I know we could name dozens more, bu here are 7 things that just don’t work in winter. We picked these 7 because they are things you usually carry on the truck. You count on them to work as intended.
- Air Horns. Here’s one you usually count on. When you need to get someone’s attention, those air horns mounted on the roof of my old 379 usually did the job. Not so when the temperature outside is sub-zero. If you get any noise at all, you could sound like a 63 VW bug. No one will notice, let alone take you seriously.
- Zip-Ties. What’s not to love with Zip-Ties? They come in various sizes, colors and lengths. They’re tough and dependable. But have you taken one out of a side box and tried to use it on a mudflap? That little zippy tab inside the block is frozen and brittle. It’ll snap off as soon as you try to put it together.
- Duct Tape. Just like the Zip-Ties, you can count on duct tape. It’s strong, and sticks like crazy. But it doesn’t stick when the adhesive is frozen, or when you’re trying to stick it on a frozen surface that’s covered with even the slightest bit of condensation.
- Bungee Cords. This one get a little tricky. If you’re securing something with a bungee cord, it will still stretch. But it’s ability to hold tight will be diminished. The cords will stretch, but soon freeze into that stretched length. One removed, they stay extended for quite a while unless you warm them up.
- Glass Cleaner. Unless you store that bottle of window cleaner inside, it’ll freeze. Even if it’s warm, it may well freeze on most of your glass. Be sure to heat that cab so the cleaner doesn’t freeze when it hits the glass. Even cleaning the heated mirrors can be an issue. The stuff dries from the heat before you get the glass clean unless you’re right on it.
- Just About Anything In A Spray Can. In many cases, the contents of aerosol spray cans have contents that lower the freezing point. It may also be okay if those contents are frozen and thawed, but it’s a gamble. The biggest reason these things fail are the plastic parts in the top of the can. They shrink and crack when frozen, usually letting most or all of the propellant escape.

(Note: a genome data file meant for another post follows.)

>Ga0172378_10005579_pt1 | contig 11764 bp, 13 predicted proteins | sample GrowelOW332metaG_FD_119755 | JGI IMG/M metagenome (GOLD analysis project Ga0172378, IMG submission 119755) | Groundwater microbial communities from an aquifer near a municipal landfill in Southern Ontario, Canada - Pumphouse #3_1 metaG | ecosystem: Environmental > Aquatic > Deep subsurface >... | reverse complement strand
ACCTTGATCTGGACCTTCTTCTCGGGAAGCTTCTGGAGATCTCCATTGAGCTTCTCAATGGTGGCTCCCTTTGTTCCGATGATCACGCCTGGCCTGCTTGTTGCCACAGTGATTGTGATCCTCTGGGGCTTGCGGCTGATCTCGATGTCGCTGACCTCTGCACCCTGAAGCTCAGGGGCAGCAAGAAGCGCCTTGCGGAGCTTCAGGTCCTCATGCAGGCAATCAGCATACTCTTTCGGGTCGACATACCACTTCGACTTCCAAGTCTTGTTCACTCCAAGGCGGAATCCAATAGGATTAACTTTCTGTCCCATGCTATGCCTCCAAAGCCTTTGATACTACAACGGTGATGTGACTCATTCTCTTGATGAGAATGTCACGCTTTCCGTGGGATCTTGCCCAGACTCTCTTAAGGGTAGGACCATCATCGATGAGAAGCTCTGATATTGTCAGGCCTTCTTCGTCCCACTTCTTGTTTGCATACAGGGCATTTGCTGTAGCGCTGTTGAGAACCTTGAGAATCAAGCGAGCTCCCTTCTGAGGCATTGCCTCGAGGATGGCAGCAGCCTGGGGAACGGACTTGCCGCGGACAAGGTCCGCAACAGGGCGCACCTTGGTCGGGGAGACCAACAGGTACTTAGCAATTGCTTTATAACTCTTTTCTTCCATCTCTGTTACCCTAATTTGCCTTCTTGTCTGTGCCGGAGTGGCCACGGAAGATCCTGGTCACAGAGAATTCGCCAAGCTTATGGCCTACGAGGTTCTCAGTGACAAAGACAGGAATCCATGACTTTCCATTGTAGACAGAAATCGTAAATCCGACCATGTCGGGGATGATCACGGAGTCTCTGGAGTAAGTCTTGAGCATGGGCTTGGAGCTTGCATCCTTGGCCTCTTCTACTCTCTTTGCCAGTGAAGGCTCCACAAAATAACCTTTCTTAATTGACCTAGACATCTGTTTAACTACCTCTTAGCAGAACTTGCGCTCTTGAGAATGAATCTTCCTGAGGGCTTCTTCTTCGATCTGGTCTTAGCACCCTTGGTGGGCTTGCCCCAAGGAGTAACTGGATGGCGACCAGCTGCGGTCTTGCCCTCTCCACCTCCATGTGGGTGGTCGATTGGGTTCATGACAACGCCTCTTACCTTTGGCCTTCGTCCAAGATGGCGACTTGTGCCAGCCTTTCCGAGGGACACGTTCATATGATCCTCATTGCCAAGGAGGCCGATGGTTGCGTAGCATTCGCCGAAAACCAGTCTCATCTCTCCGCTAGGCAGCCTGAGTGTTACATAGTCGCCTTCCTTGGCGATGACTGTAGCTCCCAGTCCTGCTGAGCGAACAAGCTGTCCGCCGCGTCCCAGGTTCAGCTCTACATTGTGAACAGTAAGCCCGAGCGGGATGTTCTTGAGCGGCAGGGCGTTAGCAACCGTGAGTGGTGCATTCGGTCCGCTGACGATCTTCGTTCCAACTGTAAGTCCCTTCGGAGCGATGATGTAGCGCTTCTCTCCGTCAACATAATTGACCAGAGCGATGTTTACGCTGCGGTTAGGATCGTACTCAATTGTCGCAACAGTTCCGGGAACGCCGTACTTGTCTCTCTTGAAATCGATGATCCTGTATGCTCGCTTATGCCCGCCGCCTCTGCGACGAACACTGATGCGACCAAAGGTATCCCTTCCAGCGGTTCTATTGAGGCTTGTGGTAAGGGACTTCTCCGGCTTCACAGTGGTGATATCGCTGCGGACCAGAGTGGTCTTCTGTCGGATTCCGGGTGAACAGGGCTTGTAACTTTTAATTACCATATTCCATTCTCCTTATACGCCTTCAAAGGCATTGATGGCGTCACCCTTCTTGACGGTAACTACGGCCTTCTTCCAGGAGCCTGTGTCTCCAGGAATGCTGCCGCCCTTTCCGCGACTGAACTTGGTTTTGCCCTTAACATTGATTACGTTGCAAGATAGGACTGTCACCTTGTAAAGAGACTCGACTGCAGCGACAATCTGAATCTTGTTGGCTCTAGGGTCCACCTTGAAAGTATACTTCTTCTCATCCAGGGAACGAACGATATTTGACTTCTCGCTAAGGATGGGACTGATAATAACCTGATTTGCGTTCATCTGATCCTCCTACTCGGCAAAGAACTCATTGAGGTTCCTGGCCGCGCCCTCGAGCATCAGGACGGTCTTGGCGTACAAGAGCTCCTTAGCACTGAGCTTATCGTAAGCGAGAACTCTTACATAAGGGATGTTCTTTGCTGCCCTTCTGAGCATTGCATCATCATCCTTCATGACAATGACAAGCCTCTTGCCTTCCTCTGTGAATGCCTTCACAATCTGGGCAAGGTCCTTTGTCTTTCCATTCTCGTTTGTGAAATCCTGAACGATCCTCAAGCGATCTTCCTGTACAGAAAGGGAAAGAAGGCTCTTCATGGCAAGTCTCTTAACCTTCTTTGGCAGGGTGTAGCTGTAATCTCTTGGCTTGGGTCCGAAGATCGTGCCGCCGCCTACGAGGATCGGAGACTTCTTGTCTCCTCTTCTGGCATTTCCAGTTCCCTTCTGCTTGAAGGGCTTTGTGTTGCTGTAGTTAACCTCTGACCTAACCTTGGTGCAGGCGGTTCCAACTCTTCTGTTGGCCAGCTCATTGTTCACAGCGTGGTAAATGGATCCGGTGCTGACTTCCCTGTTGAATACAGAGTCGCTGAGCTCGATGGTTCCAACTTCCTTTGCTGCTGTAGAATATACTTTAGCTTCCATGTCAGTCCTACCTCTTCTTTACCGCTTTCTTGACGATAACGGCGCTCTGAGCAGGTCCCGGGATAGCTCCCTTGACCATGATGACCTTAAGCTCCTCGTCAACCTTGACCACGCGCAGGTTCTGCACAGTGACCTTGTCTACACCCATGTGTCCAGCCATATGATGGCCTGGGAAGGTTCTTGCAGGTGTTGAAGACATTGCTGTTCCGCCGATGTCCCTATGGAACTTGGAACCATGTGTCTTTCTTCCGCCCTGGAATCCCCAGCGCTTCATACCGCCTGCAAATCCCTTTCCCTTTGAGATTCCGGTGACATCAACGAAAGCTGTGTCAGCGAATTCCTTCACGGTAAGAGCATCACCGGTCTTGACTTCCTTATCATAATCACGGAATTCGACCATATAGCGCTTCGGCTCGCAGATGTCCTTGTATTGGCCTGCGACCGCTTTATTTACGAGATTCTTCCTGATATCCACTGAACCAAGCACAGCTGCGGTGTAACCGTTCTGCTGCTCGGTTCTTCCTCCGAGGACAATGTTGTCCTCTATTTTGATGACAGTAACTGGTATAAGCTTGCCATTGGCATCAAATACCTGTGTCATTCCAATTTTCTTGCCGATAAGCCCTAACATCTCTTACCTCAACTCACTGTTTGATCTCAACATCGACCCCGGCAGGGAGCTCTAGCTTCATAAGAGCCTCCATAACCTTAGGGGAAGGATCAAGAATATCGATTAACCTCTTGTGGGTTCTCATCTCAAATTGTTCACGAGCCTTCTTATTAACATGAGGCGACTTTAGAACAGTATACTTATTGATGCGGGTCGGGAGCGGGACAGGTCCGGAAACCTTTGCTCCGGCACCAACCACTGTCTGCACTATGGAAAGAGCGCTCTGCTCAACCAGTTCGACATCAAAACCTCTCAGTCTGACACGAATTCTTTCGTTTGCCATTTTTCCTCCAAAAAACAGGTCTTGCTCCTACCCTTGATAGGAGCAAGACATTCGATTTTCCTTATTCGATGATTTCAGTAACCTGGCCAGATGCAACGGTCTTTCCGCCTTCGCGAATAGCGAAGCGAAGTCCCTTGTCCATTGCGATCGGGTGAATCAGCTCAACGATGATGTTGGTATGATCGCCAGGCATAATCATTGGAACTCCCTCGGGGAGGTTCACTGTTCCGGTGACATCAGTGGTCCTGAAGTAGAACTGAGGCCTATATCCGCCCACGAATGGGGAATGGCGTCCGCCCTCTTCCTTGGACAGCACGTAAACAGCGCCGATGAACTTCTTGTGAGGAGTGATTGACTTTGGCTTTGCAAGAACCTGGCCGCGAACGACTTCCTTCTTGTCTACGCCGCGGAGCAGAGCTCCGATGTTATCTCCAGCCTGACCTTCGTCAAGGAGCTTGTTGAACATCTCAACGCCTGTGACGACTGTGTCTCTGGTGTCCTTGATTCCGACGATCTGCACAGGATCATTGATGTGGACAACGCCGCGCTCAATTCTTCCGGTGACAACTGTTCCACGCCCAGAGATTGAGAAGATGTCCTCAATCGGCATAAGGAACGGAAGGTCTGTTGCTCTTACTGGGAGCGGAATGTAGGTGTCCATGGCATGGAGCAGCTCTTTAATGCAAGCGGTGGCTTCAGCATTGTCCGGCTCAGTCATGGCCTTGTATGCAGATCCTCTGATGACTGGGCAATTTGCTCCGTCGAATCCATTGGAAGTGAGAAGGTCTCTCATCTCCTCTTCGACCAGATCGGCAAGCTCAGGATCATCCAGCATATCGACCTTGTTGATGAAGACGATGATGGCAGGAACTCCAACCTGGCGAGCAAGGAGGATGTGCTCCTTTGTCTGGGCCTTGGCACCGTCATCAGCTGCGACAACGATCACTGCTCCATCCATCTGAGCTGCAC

- Door Key Holes. Lube these things now, before you find yourself locked out in the cold. You may be able to heat up the key with a lighter and thaw out the lock, or shoot a little penetrating oil in the lock. If the locks have been neglected for too long, there just might be enough corrosion from winter road salt to have that thing freeze up solid. I’ve had a few older trucks that were assigned to me this way. I could solve the problem with oil in most cases. I did have a few side box locks that were too corroded to recover.
Trucking’s Distracted Driving Crisis
I recently published a series of videos as a post on trucking and the distracted driving crisis. Please take a look at it. If I can make only one contribution to the trucking industry, dealing with this epidemic would be my choice. Follow this link to Trucking’s Distracted Driver Crisis and check it out. It’s a closer look at the problem’s cause from a different angle.
Buck’s Top Three
ELD enforcement on day one. Trukinginfo.com
ELDs and trucks under 26,000 lbs. Overdriveonline.com
2018 and trucking proffits. Talkbusiness.net
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Sausage and french toast wraps
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